How do I properly perform the press?
- The “elevated” chest position throughout the exercise.
- Neither the upper nor lower back round during execution. They stay tight and supportive throughout. The entire body is a direct part of the kinetic exercise chain (the path of energy from the bar to the ground), and as such, he maintains his entire body in proper alignment and proper tightness throughout the exercise. Much like the “tight upper back and shoulders” through which you push the bar in a bench or squat, the body serves as the “strong base” from which you press. Keeping a tight core means contacting everything from the ground up, especially squeezing the quads, butt cheeks, back and abs.
- ONLY THE HEAD leans back with some hip extension, and just slightly, until the bar clears his head, then he presses upward and allows his head to come forward so that the bar is directly overhead
- There is NO BACK LEAN. This is not a standing incline press, this is the standing barbell press with no backward lean.
- Note that at the top, at full extension that the barbell almost appears to be behind the head? That is because the bar should, at the top, be aligned with the spine. Guess where on the body the spine points? it points straight up through the BACK of the head.
- There is NO LEG DRIVE. This is a shoulder press, not a push press.
- A quick breath or two can be taken at either the top or the bottom, but you will find it most beneficial to breathe at the top and thus take advantage of the “stretch reflex” you get at the bottom. Hold your breath using the valsalva manuever while the bar is in motion.
Grip should be close, just outside of shoulder width. Elbows should stay just in front of the bar throughout the exercise for optimal drive. Again, DO NOT LEAN BACKWARD.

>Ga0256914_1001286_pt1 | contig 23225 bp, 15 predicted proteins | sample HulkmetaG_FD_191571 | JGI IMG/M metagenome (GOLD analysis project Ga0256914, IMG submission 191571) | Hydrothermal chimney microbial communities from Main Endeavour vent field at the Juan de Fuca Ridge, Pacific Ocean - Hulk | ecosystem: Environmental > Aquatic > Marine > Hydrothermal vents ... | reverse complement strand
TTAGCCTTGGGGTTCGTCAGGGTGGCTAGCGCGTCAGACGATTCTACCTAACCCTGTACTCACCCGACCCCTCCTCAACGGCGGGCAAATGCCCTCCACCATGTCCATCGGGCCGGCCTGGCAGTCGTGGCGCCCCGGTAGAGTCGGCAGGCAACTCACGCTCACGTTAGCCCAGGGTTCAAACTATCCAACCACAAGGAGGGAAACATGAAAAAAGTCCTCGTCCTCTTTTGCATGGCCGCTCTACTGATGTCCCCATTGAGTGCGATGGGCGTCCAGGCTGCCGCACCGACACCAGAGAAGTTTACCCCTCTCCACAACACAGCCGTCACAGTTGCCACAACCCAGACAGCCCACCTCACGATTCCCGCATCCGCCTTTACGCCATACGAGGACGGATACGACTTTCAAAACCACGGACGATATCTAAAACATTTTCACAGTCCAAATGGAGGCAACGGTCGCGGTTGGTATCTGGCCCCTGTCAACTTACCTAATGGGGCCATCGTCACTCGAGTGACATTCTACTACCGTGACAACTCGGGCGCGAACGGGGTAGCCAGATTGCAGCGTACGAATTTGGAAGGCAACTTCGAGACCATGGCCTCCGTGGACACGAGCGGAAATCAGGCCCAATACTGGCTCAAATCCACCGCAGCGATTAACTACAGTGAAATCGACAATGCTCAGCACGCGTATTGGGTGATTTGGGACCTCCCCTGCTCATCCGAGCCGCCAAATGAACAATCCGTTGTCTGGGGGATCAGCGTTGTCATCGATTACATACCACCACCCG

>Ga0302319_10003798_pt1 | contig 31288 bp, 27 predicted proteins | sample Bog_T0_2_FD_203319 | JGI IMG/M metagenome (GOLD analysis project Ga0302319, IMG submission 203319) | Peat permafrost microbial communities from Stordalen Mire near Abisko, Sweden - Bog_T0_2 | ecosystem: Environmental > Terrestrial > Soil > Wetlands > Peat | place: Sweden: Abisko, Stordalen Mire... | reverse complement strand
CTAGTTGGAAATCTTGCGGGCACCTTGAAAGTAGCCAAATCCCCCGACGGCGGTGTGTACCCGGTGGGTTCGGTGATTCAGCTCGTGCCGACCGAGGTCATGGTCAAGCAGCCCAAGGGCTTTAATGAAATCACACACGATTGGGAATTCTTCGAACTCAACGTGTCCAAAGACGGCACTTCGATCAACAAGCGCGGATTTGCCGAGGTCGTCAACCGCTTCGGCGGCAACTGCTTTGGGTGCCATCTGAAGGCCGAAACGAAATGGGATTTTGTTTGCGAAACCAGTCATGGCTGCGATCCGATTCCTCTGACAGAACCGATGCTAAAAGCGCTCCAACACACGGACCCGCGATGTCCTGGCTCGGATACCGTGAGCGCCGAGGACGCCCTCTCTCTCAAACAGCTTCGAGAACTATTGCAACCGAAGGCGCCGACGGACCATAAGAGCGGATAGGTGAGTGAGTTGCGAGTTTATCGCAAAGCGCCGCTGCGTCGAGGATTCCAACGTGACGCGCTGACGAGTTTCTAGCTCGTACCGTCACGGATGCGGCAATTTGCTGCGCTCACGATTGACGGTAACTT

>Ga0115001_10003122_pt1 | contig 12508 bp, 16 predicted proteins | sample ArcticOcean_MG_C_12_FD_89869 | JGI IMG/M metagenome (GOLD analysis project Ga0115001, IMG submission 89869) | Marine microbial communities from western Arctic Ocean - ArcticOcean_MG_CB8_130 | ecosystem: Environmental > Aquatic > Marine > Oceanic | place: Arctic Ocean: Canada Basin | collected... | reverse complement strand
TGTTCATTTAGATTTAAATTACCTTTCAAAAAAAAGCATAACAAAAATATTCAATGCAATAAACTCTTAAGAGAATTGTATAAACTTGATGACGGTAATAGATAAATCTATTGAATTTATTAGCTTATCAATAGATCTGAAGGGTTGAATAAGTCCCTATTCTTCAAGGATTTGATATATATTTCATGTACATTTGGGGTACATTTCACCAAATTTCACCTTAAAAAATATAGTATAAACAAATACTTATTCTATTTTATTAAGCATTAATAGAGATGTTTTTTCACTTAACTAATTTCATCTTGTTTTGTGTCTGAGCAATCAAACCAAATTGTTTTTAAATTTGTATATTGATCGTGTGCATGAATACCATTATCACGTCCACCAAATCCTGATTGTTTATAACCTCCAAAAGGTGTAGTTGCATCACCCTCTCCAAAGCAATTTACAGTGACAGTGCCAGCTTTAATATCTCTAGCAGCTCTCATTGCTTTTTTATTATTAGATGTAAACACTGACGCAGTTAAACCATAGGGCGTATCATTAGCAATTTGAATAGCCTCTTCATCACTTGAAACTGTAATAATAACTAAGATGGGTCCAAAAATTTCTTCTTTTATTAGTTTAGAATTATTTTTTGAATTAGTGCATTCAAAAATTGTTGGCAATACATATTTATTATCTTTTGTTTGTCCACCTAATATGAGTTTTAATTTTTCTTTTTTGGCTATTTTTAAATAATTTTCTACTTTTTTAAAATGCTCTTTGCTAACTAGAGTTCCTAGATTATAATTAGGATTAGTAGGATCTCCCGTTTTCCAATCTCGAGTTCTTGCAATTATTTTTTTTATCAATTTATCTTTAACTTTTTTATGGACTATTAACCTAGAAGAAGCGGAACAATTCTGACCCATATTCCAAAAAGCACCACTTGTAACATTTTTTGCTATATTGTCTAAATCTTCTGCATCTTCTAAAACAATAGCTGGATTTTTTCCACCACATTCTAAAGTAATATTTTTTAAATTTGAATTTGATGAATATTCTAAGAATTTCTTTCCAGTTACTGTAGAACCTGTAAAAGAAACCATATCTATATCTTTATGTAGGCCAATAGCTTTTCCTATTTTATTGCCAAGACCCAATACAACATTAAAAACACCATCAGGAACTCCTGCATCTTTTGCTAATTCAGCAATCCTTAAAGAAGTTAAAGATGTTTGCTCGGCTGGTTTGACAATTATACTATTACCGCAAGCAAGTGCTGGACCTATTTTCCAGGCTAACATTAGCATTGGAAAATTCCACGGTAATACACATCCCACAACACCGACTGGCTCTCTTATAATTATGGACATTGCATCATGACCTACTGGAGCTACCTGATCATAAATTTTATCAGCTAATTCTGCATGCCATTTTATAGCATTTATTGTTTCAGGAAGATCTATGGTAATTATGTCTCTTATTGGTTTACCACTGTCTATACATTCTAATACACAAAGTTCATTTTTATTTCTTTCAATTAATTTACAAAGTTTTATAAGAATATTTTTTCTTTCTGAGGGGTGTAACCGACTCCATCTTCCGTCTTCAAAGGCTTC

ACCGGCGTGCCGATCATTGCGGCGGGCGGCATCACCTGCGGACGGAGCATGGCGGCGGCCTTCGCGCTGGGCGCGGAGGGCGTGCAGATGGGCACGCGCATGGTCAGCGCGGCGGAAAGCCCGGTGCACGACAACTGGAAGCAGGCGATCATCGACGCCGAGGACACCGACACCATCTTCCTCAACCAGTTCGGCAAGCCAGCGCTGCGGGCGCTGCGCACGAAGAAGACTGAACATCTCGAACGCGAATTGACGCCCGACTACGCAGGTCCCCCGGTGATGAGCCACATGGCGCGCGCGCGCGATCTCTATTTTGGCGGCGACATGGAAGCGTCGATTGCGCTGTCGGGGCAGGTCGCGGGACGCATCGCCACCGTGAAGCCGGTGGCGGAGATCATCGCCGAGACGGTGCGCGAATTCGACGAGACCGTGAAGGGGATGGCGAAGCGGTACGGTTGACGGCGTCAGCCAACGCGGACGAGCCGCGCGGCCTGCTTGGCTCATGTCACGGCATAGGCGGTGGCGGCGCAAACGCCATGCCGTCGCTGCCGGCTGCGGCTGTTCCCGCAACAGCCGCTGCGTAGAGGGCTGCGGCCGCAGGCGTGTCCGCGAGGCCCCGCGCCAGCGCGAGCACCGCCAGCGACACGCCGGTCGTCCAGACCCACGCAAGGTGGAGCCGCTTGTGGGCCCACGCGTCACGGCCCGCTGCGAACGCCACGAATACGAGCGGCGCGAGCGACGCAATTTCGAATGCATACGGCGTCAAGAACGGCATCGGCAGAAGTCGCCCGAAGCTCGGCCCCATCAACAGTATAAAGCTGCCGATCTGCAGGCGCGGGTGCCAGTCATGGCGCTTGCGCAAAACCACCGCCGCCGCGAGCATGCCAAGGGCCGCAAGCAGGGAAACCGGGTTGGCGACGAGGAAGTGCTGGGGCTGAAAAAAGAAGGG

If you have a weak set of abs or a weak set of spinal erectors, you will find out rapidly during the execution of this exercise.
What about DB, Seated, Smith rack, Hammer, Behind-the-Neck or Push-Presses?
The answer is going to be “no” to all of the above…however:
- DBs are an outstanding tool to use, as are seated presses, and push presses. Refer to the section on the bench press for the reasons behind not using DBs.
- Seated presses are an outstanding exercise to develop specific deltoid musculature, but when starting off, the extra added benefit of balance, proprioception, core stabilization and CNS stimulation is pretty tough to beat with the standing press. Use the seated press “later on down the line”, but for now, stick with the standing version. You will benefit immensely for the reasons stated above.
- Push presses are an outstanding exercise which will develop power and strength throughout the deltoid/trapezius/upper back complex. Unfortunately, because it potentially involves a large degree of hip and leg drive, large weights can be used, possibly more than the novice really has any business using at this stage in his training. As such, it will not be used until the trainee advances more. In fact, in Practical Programming, Rip demonstrates the “Volume-Recovery-Intensity” method of training using the push-press and the basic press as his template. He considers this to be an “intermediate” assistance exercise.
- Smith/hammers….do you really have to ask? Use them later. Stick to the free weights and the barbells for now. Move onward to machines and such once you have developed a solid base of strength and training competency using the free weight barbell versions
- Behind-the-Neck - The BTN is murder on the shoulders.
I don’t like doing overhead presses, can I do DB front raises instead?
No. DB front raises serve 2 purposes.
- To allow powerlifters to get some additional anterior delt work without having to do MORE heavy presses
- To allow physique athletes to “touch up” an area which is rarely a problem spot for anyone.
DB front raises are “nice”, but like DB flyes, they aren’t going to be necessary unless you are training for a physique contest or simply want to get some front delt work without stressing your shoulder joint.